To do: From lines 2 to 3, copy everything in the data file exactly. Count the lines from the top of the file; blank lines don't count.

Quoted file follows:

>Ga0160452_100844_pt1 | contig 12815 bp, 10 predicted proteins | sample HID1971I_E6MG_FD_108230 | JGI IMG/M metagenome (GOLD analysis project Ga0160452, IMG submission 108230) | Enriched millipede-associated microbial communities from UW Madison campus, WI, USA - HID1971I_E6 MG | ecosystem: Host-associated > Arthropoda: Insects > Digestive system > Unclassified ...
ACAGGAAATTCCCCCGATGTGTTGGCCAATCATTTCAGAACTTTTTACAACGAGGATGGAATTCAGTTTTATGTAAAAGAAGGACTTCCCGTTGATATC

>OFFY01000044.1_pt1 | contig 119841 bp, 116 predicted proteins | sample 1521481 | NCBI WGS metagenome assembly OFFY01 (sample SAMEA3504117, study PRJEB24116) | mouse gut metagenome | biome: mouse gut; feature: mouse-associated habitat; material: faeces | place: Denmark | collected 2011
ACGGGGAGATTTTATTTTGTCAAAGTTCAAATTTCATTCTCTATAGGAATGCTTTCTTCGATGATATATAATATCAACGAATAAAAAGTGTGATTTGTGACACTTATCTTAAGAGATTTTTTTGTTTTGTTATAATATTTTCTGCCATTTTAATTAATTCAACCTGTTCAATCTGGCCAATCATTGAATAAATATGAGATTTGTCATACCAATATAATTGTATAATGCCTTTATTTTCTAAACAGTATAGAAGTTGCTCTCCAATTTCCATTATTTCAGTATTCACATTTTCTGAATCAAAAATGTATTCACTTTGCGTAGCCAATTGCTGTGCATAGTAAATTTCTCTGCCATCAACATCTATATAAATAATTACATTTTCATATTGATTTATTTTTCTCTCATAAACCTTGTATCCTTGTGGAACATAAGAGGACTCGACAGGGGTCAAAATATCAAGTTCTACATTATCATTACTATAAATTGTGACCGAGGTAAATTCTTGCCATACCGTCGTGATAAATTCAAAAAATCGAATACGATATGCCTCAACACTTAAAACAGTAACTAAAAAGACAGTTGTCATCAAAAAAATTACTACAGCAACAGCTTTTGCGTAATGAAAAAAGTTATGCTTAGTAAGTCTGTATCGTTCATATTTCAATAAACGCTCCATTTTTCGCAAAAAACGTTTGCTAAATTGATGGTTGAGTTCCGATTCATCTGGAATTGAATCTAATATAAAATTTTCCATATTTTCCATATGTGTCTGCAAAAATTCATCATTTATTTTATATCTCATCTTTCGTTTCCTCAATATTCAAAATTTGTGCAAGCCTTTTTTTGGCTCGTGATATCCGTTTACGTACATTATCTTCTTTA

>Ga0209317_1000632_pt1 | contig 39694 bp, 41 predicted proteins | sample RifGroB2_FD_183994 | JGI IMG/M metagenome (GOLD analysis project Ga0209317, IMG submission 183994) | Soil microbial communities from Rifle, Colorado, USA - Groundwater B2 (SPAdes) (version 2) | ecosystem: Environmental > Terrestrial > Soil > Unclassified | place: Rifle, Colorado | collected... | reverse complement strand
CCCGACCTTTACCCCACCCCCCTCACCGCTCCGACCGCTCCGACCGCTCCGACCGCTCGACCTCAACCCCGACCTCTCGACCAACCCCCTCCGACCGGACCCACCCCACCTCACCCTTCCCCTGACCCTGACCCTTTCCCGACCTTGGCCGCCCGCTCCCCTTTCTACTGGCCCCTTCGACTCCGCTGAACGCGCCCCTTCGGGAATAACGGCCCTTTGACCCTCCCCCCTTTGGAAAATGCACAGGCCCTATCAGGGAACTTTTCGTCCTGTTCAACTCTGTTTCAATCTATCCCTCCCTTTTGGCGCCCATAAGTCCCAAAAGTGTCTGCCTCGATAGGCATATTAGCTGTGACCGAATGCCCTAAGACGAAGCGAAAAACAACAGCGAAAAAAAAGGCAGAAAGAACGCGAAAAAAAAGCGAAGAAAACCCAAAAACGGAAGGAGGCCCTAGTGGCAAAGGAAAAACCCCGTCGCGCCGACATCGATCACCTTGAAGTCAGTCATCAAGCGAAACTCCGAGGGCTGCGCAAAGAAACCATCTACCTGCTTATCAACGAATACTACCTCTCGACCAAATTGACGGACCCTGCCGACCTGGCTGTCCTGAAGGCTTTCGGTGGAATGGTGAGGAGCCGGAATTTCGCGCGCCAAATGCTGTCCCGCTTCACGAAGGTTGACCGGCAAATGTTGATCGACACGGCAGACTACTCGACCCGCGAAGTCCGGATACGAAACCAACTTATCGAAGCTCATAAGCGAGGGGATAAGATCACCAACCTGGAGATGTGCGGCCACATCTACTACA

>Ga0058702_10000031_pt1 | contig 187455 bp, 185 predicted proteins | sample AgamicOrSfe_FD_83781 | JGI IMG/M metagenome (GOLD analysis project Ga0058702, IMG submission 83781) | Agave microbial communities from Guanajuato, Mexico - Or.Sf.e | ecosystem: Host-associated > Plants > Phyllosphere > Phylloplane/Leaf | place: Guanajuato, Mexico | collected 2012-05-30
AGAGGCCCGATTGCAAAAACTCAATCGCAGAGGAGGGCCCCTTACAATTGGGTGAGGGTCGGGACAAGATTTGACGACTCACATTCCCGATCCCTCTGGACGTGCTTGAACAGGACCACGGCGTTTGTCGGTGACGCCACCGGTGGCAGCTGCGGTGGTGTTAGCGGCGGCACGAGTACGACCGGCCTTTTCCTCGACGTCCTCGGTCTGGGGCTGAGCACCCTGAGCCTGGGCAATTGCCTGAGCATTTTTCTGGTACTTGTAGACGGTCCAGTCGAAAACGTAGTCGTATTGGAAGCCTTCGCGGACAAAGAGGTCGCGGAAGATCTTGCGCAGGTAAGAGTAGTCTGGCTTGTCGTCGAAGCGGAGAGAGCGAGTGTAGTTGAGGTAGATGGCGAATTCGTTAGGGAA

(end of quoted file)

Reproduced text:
ACAGGAAATTCCCCCGATGTGTTGGCCAATCATTTCAGAACTTTTTACAACGAGGATGGAATTCAGTTTTATGTAAAAGAAGGACTTCCCGTTGATATC

>OFFY01000044.1_pt1 | contig 119841 bp, 116 predicted proteins | sample 1521481 | NCBI WGS metagenome assembly OFFY01 (sample SAMEA3504117, study PRJEB24116) | mouse gut metagenome | biome: mouse gut; feature: mouse-associated habitat; material: faeces | place: Denmark | collected 2011